Plaintiffs in error are only connected with the crime by-statements alleged to have been made tó the witness Lick, who was arrested with them on the afternoon of October 5, and who, after being detained in jail some days, made an *368affidavit for the State’s attorney and was then released. He testified that about September 1 he was in his back yard, and as William and Frank were coming up the alley back of his house, and as they were passing his gate, he heard Frank say to William, “The only way we can do is to bump Eddie off.” His testimony in that regard is somewhat weakened by the fact that at the coroner’s inquest, in detailing this same conversation, he said that Frank said, “We will sell the place and we will fire him out or do something else,” and by the further fact that on this trial while on direct examination, in giving the conversation, he used Eddie’s name as quoted above, on cross-examination he said, “On the occasion I heard Frank and William in the alley talking about bumping somebody off, they didn’t stand there; they just passed the gate; because they came from that way led me to believe they meant Edward and nobody else; if they had come from the other way I wouldn’t know who they meant then.” Lick also testified that on the evening of October 4 William and Frank were at his home and the three of them were drinking intoxicating liquor until about 9 :oo o’clock; that during the course of the evening Frank picked up a revolver belonging to Lick, which was lying on the dresser; that Lick told him to put it down, and he did so; that about one-half hour later, at the request of William, Lick left the house and returned in about ten minutes with another bottle of liquor, which Frank and William drank; that soon thereafter Frank and William left the Lick home, saying that they were going to the house but did not mention whose house; that William returned to the Lick home about 10:3o or 11 :oo o’clock that night and Frank went to his home; that about 7:00 o’clock on the morning of October 5 Frank came over to Lick’s home and complained of feeling “rotten” and asked if they could get a bottle; that Lick had not been out of his house that morning before that time; that the bottle was procured, and after the three of them, William having got up in the mean*369time, sat there drinking and talking, Frank told Lick “wé bumped Eddie off last night;” that Lick then went to his bed-room, and upon looking in the box on his dresser found that his revolver was gone; that he asked Frank what he did with his gun, and Frank replied that they stuck it away, and upon being asked where, Frank replied, “Well, we put it away;” that Lick then said, “This is a nice way, taking my gun and going down there,” and Frank said, “Well, we done it;” that the three of them then remained in the Lick home until afternoon, when the police arrived and they were arrested. Lick was held a prisoner about a week after the murder, at which time he returned to his home, and there, together with his sister, Anna Maloney, made a search of the house to find the gun. She found it under the dresser among a lot of underwear, rags and papers, although the police, State’s attorney and others had made repeated search of the premises prior thereto, moving the dresser and even taking up the carpets, without finding it. It is also to be noted that Frank, who Lick says told him of the disposition of the gun, did not, according to Lick’s testimony, return to the Lick home on the evening of October 4 after 9:00 o’clock. On cross-examination Lick denied that he had testified at the coroner’s inquest that William returned at 9 :oo o’clock. The stenographer who took his testimony at the inquest testified that he did so testify.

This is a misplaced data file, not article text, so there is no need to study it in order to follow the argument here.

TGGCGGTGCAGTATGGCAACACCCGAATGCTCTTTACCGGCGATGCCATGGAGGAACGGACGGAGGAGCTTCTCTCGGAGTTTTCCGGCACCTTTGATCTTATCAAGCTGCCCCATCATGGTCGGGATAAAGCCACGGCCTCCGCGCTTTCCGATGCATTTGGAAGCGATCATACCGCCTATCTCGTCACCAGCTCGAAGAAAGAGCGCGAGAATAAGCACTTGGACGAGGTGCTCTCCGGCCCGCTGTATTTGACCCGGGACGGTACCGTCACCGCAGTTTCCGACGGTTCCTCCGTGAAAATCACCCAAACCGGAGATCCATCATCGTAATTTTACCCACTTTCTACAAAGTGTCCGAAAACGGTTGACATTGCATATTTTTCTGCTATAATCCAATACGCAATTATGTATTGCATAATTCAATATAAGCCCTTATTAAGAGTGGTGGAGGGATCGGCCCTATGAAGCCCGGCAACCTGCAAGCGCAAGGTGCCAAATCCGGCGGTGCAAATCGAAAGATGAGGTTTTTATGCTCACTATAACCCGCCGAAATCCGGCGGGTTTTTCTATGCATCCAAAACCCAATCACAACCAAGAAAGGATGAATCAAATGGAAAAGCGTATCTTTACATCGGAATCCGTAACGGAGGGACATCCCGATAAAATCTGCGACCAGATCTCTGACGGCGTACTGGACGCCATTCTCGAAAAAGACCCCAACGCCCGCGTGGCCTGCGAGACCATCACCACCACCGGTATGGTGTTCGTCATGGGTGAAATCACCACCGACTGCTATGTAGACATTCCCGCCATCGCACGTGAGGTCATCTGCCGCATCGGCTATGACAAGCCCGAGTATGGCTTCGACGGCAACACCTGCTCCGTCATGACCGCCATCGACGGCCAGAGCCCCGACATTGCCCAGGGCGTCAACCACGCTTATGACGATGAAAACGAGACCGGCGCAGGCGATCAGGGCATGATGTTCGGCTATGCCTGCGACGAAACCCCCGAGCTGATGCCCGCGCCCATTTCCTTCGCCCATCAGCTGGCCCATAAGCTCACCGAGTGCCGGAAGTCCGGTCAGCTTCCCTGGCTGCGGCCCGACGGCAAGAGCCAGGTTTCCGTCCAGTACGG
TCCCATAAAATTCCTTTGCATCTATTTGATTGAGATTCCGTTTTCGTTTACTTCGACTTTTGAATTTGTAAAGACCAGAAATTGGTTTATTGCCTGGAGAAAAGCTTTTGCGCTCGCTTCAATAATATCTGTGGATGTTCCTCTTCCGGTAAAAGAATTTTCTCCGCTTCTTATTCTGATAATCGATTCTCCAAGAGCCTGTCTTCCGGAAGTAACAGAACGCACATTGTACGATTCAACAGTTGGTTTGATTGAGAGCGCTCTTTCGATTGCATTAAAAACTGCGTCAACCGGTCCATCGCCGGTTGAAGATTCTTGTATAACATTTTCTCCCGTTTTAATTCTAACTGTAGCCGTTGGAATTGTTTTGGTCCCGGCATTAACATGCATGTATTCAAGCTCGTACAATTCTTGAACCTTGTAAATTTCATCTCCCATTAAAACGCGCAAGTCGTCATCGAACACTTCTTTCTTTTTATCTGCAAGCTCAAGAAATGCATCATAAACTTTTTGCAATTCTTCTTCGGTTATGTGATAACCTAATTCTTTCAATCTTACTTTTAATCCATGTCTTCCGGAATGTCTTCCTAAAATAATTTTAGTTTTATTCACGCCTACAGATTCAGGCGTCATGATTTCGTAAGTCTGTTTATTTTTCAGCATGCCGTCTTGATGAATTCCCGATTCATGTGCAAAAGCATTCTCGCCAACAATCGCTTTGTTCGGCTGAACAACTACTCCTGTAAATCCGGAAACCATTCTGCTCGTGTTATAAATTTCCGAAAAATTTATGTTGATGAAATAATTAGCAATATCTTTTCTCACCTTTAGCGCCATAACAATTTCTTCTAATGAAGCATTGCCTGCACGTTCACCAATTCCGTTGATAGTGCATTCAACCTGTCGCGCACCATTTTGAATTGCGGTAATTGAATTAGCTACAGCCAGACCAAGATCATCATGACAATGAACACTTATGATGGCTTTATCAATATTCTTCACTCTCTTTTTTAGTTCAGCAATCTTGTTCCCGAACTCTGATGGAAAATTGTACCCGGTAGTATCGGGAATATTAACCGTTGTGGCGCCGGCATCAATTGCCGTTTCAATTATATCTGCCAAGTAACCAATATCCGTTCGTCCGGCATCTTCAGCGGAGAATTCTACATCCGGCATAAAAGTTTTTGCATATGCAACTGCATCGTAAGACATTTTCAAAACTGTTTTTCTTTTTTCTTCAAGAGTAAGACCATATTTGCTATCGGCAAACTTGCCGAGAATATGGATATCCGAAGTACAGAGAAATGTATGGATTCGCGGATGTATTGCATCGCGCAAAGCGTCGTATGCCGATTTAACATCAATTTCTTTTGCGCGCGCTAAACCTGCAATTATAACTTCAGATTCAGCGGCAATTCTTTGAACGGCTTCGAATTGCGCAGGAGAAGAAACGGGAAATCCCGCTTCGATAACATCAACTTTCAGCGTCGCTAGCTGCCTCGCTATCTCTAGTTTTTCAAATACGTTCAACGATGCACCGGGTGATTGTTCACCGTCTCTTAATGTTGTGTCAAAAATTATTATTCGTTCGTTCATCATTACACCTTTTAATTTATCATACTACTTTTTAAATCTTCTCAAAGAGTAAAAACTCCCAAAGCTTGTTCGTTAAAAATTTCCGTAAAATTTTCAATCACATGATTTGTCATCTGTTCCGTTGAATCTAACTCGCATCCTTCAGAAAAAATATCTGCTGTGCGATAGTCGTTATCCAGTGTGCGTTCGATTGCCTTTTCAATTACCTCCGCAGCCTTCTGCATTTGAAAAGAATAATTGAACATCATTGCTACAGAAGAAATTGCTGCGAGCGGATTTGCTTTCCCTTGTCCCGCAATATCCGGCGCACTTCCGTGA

Defendants in error both testified and denied their guilt and denied making any of the statements attributed to them by Lick. They admitted they were at Lick’s home on the evening of October 4, but denied seeing a revolver there and having a conversation with reference thereto. They denied that when Frank left for home William left with him. They said they went out to get a bottle about 8:3o and returned together in a very few minutes; that nothing was said about their “going to the house;” that William went to bed at Lick’s shortly after 8:30 and that Frank *370left alone shortly before 9 :oo. William testified that he remained in bed at Lick’s all night and did not see Frank again until about 11 :oo the next day, when Frank came to Lick’s. They both testified that they knew nothing of their brother’s death until afternoon, when the officers came to arrest them. Frank testified that he arrived at his home shortly before 9 :oo P. M. October 4 and went at once to bed and remained there until 11 :oo A. M. the next day, when he got up, had breakfast and then went to Lick’s. A step-daughter of Frank, who resided at his home, testified that Frank came home at 9 :oo o’clock P. M., locked the front door and went to bed, and that she did not see him again after he had retired that night; that she remained there that night, and that when she left for work at 6:3o the next morning he was still in bed. A married stepdaughter of Frank testified that she and her husband went to Frank’s home about 6 :oo o’clock in the morning of October 5, and that as they were going through the alley they saw Lick in the alley coming from the direction of Edward’s home toward his own home; that when they arrived at Frank’s home he was in bed and remained there until after the husband left, at 6:30. The husband corroborated her in this statement. The married step-daughter further testified that Frank remained at home in bed, asleep, until she called him at 11 :oo o’clock, at which time he got up, had some breakfast and then left,